Property is a brilliant asset class for creating wealth – so why aren’t more of us doing it?
Statistics reveal that only a small number of Australians actually put their money into any properties beyond their own home.
I would venture to say that two of the big reasons are:
- Fear of making a mistake and losing money
- Believing they’re not savvy enough to do it successfully
Personally, I’d be more afraid of relying solely on savings and superannuation as a long-term strategy – especially when there are so many ways to mitigate risk and generate excellent returns.
Here, I’ve targeted five major ‘fear-factors’ that cause new investors to hesitate, and outline why there’s usually no reason to panic.
1. What if my property doesn’t make money, or goes down in value?
Sure property markets ebb and flow in cycles.
This means the value of your property will languish or even drop back a little at some stage in the future.
The trick is to own investment grade properties – the type that will be recession resistant.
Then arather than try and predict the next downturn, be prepared for it knowing that the properties in your portfolio will increase in value in the long term.
2. I don’t know the first thing about property…
You don’t need to, initially, even though you’ll be more comfortable if you educate yourself through books, seminars and mentors.
First work out your finances, your borrowing capacity and your long-term goals (for example, do you want to retire on your rental income, or supplement your income now with positive cashflow properties?).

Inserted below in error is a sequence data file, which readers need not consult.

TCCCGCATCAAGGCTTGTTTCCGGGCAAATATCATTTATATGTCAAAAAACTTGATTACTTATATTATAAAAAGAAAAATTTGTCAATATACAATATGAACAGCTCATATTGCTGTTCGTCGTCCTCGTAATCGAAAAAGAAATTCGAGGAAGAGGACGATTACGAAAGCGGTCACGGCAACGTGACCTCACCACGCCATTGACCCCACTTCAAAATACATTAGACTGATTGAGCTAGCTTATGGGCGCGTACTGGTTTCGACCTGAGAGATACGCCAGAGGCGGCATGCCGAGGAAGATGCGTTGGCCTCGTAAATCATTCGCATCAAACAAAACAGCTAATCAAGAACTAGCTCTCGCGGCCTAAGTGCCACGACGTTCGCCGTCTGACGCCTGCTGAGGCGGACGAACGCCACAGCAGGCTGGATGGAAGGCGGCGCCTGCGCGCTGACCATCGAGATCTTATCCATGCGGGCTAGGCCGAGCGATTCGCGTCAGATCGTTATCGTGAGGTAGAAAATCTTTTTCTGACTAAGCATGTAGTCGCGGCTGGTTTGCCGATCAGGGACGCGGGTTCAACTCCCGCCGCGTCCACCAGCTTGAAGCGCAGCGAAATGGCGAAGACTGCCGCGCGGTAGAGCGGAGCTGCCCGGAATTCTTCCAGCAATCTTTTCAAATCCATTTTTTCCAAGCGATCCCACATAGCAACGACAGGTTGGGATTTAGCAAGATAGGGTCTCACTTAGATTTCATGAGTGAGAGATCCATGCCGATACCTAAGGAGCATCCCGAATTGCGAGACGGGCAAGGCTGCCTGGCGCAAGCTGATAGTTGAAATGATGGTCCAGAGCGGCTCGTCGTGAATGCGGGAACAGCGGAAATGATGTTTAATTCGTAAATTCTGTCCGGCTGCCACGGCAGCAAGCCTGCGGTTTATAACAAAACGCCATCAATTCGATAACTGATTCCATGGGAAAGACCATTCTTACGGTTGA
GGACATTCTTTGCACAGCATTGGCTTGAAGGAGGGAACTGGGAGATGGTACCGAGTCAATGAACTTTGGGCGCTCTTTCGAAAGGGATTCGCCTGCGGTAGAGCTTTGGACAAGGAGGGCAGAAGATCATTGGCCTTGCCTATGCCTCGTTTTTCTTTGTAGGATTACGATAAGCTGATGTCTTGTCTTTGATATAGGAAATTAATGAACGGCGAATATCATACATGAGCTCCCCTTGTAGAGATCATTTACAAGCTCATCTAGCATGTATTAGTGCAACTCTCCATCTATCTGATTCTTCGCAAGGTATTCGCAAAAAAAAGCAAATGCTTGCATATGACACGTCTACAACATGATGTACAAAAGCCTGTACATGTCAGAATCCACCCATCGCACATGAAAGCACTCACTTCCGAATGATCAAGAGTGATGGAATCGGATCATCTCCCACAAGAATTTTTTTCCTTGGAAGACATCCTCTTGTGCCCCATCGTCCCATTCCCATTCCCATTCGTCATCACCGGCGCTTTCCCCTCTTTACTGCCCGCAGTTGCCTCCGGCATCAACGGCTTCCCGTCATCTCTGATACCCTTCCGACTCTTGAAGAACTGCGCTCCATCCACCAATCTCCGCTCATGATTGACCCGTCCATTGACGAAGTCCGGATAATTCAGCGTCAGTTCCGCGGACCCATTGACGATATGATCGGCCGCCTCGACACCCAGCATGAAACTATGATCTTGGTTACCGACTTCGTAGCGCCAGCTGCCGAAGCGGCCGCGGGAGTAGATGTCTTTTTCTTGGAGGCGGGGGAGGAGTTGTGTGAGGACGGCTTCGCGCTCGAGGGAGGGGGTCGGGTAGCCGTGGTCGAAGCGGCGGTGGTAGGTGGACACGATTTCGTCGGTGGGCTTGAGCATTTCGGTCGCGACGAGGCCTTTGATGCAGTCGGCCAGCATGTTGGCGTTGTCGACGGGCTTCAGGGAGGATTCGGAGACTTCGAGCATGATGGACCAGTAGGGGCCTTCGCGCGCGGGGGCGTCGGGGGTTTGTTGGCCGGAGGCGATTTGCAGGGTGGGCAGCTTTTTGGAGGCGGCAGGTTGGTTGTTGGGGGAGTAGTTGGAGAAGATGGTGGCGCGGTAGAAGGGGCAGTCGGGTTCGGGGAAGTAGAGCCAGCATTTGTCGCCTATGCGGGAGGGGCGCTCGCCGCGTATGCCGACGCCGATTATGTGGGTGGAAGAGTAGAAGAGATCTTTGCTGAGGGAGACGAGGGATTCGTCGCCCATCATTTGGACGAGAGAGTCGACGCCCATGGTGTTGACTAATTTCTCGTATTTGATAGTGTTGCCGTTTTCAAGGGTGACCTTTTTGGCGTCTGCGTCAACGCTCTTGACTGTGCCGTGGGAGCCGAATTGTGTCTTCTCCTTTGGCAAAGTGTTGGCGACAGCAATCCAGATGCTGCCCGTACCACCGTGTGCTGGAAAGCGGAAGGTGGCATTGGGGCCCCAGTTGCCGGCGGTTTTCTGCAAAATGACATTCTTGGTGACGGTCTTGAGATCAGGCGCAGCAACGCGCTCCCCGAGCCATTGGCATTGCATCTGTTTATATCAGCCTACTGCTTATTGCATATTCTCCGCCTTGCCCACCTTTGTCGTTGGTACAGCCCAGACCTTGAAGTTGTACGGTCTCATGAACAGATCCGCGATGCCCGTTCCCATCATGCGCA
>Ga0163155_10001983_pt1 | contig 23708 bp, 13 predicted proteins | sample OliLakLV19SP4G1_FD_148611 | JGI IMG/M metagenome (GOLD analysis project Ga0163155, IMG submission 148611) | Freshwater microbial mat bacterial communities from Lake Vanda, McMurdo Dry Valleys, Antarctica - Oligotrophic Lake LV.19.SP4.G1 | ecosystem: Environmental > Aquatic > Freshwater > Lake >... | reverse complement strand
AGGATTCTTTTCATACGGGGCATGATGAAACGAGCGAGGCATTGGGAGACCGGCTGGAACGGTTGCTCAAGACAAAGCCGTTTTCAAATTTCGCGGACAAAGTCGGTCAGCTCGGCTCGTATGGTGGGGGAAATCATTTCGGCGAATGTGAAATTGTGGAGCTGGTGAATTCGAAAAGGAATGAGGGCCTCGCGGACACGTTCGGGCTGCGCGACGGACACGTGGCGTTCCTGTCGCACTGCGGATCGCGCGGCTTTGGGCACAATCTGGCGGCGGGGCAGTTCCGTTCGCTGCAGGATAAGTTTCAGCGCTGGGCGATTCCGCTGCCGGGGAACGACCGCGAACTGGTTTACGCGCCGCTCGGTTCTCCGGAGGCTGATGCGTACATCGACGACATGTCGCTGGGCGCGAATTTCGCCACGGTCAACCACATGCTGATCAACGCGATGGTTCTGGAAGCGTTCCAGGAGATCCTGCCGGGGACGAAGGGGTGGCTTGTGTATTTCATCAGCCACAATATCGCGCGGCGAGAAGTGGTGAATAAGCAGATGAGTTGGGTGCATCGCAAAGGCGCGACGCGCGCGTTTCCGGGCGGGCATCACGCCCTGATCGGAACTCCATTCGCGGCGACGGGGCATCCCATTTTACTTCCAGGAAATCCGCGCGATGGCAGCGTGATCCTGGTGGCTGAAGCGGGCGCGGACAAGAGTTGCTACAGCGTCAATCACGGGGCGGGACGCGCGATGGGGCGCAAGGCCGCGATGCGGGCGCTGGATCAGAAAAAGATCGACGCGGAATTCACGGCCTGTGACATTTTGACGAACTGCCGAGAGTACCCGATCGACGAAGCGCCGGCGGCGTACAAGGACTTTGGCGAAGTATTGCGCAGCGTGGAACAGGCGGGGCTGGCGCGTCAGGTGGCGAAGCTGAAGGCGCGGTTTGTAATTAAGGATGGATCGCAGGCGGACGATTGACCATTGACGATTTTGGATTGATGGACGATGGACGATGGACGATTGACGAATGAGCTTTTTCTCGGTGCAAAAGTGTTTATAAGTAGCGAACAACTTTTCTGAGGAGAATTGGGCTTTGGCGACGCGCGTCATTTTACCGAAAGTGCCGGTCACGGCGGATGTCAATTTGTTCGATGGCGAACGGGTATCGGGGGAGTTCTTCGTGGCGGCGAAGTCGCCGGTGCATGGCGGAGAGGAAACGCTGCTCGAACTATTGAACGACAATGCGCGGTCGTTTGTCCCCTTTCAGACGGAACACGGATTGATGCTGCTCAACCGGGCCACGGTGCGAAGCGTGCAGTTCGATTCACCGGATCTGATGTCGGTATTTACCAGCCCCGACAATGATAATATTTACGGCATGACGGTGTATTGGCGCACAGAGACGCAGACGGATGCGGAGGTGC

From there, consider using the services of a property strategist formulate a plan and then to help you find investments to fit your circumstances.
3. I don’t want the burden of more debt.
Yes, debt is daunting.
But in the world of property, it’s also necessary to achieving long-term financial freedom.
By meeting with mortgage brokers, analysing your borrowing power, buying within your means and having a buffer in place for financial emergencies, you will find that fear is often unfounded.
Debt can be done with minimal risk.
4. I can’t afford all the ongoing costs.
Property does come with ongoing costs, such as insurance, strata fees, repairs and periods of vacancy.
These can all be handled with planning, a sensible financial structure and a cash buffer.
A mortgage broker can help you work out how much you can afford to spend on a property while factoring in expenses and a slush-fund, so you won’t have to pay out of your own pocket.
Depreciation and tax benefits can also be used to offset expenses.
5. I don’t know how to be a landlord.
You can easily factor a property manager into the costs of your property.
In fact you’d be foolish not to.
They’ll take care of collecting rents, repairs and finding new tenants.
A good property manager will also stay on top of the market rent and suggest increases when they’re due.
Although you’ll need to stay on top of the property’s activity, once it’s tenanted and has a manager in place, to some extent it becomes a set-and-forget asset.
Buying property is never risk-free, but the most common fears are usually unfounded – all you need is preparation and the ability to learn.
Certainly, fear shouldn’t hold you back.
Just surround yourself with educate yourself, then surround yourself with knowledgeable people, do your research and give yourself some financial breathing room to take care of unforeseen circumstances or expenses.
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